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Prompts this week were A Fashionista, becomes an overnight success, and the prop was a guitar pick.

A photo of a guitar pick
Photo by ROMBO on Pexels.com

The Armani Jacket

According to the YouTube page in front of me, there were three minutes remaining on my video upload. This was probably the biggest Vlog of my life, the one where I was announcing that I was officially hired by none other than Kendra Bailey to be her stylist for her upcoming book tour. Me, Jasmine Lewis, not my rival, Stephanie Grayson. Kendra was not only the star of her own YouTube channel, “Get out of bed and work it, B&*ch!” but she had just finished writing a book giving advice to young women entrepreneurs — Like me! — and she was going on a nationwide tour and her regular stylist just had a baby and was not available to travel. Suddenly, my YouTube channel was getting more and more followers every day. As I waited for the video to process, my phone buzzed. Ugh. Mom. Don’t get me wrong, I love my mom, but she would drive anyone crazy, and she was still a bit upset with me for quitting my job to be a full time stylist/influencer. I thought the influencer part bothered her the most.

Oh, well, I decided to get this over with, “Good morning, Mom, how are you?”

“I have great news for you! I ran into Janice at the Nail Station. Funny, we both get our weekly mani-pedis on the the same day. Wednesday, when it’s slow and they aren’t rushed. I find the manicures last longer that way…”

My mom. The queen of TMI.

“Janice said that they still haven’t found anyone to take your place at the office, so if you wanted to come back, you were welcome to apply. Naturally, since you quit, there was the chance of a slight pay cut..”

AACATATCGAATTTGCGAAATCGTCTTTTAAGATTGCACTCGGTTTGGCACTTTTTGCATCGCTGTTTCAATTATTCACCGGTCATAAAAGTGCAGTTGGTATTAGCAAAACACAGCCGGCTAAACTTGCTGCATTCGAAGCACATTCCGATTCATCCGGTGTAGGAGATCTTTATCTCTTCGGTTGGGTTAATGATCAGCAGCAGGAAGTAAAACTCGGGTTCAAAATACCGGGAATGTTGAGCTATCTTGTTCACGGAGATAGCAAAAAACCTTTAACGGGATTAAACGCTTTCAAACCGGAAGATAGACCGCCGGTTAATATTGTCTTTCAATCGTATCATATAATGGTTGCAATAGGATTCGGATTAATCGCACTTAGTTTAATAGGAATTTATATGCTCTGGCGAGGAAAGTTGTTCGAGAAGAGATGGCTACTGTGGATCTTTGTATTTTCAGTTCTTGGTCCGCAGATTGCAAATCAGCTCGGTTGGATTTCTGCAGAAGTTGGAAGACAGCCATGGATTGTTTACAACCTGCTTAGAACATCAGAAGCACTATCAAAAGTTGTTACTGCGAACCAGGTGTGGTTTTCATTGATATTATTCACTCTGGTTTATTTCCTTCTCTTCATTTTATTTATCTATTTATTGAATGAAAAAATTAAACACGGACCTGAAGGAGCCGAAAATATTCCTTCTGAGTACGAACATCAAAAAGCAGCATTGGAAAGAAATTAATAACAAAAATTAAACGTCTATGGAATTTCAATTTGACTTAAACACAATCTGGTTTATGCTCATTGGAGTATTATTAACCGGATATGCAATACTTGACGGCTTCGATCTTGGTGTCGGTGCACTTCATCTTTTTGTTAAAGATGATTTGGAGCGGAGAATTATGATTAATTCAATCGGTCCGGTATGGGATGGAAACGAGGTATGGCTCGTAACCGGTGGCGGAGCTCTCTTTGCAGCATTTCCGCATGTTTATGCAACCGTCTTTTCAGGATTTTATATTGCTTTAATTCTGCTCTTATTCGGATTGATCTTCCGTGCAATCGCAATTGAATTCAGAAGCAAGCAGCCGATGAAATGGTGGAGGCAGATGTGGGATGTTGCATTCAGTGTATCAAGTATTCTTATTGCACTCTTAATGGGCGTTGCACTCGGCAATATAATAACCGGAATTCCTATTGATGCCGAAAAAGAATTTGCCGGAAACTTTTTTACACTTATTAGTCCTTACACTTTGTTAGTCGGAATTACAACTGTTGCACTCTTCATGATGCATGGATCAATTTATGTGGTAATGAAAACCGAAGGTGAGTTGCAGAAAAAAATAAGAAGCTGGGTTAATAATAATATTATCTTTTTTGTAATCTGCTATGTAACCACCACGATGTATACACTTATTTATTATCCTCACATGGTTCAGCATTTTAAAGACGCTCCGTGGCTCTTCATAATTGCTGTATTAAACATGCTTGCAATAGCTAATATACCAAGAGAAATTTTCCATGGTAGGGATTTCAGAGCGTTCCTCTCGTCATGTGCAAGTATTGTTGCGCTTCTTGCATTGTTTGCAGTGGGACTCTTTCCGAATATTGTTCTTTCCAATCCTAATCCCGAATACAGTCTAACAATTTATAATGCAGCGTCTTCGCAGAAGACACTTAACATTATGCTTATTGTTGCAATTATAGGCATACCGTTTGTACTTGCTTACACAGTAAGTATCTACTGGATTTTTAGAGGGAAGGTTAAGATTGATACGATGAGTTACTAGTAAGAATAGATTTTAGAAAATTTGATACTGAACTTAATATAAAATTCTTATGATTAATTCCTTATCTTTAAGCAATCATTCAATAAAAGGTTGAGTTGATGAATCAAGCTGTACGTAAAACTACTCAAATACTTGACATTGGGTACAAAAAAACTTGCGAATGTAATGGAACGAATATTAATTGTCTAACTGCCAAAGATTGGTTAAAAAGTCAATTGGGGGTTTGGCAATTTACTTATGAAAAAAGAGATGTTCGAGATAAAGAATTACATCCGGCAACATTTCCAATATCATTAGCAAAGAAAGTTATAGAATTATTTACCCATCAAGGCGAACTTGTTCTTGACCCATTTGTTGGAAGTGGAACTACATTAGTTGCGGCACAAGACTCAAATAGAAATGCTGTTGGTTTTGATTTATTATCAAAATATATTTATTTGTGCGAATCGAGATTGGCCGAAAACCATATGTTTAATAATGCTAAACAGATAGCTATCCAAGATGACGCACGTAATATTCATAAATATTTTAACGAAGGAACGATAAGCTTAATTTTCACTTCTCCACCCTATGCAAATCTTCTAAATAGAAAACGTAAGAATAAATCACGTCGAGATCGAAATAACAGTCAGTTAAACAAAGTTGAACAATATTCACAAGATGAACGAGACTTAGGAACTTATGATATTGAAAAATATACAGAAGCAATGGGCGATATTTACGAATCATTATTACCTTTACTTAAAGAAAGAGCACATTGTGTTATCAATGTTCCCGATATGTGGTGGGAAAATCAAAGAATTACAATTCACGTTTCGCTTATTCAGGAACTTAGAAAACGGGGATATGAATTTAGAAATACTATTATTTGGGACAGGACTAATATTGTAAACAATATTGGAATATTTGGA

“Mom, they paid me minimum wage. They cannot legally cut my pay.”

“Well, Jasmine, actions do have consequences. And wouldn’t you feel better having a regular paycheck again? Something steady instead of some website counting viewers? Who knows how long this UberTuber will last?”

“Mom, it’s YouTube. Uber is a ride app. And YouTube has been around 15 years. I think they will be here a bit longer.” I can’t help myself. I glance at the screen of my brand new iMac. Already there are twelve thousand views. This is insane! Comments are flowing in and I have to respond. That’s what you do as an influencer. You build a community. The bigger the community, the bigger the paycheck. “Mom, I have a steady paycheck, but I have to do the work to keep it steady. And this is a lot more interesting than answering the phones at your friend’s State Farm office.”

“But you are so smart! You could be an agent one day! And you can be a wife and a mother AND an agent.”

“Good bye, Mom, I’ll call you later.” And I would. Because that’s what daughters did.

I barely responded to one comment, “Love the ruffles! Does it come in plus sizes?” when my phone buzzed again. This time it was Markie, my best friend. 

“Fifteen thousand views in fifteen minutes! That’s insane! That’s got to be more that Stephanie,” Markie yelled as I answered.

“I know, right?” And it was. Two weeks ago, I would be good to have fifteen hundred views at the end of the day.

“I’m so glad I helped you out!”

Helped me? She helped me? Markie let me make a video as I made over her closet full of skanky club girl clothes and created a capsule wardrobe that wouldn’t get her fired from her new job as a court reporter. Now, she seemed to be angling for some of my rewards. It was my work, she only had a closet with fifty pairs of faux leather leggings. Really, who wears pleather in the Texas heat? Okay, so her lack of taste did help me. But she certainly didn’t intend that.  I feel like help should be intentional. 

“Have you met her yet?” Markie asked.

“Met who?” I tried to keep it cool.

“Don’t play around with me. I know that you wore Garanimals until fifth grade. Kendra! The Kendra Bailey!”

“This afternoon. I’m supposed to meet her in the lobby of the Hilton.” I was excited, but trying to play it down. Maybe by the afternoon, my hands would stop shaking every time I though about it. 

“Let me come, “ Markie pleaded. “I can be your assistant. I can take notes. I am pretty good at getting everything down, yanno.”

True, I guessed a court reporter wouldn’t miss anything. “Okay, I will pick you up at two thirty. At the courthouse?”

“Yes, we have nothing on the docket today.”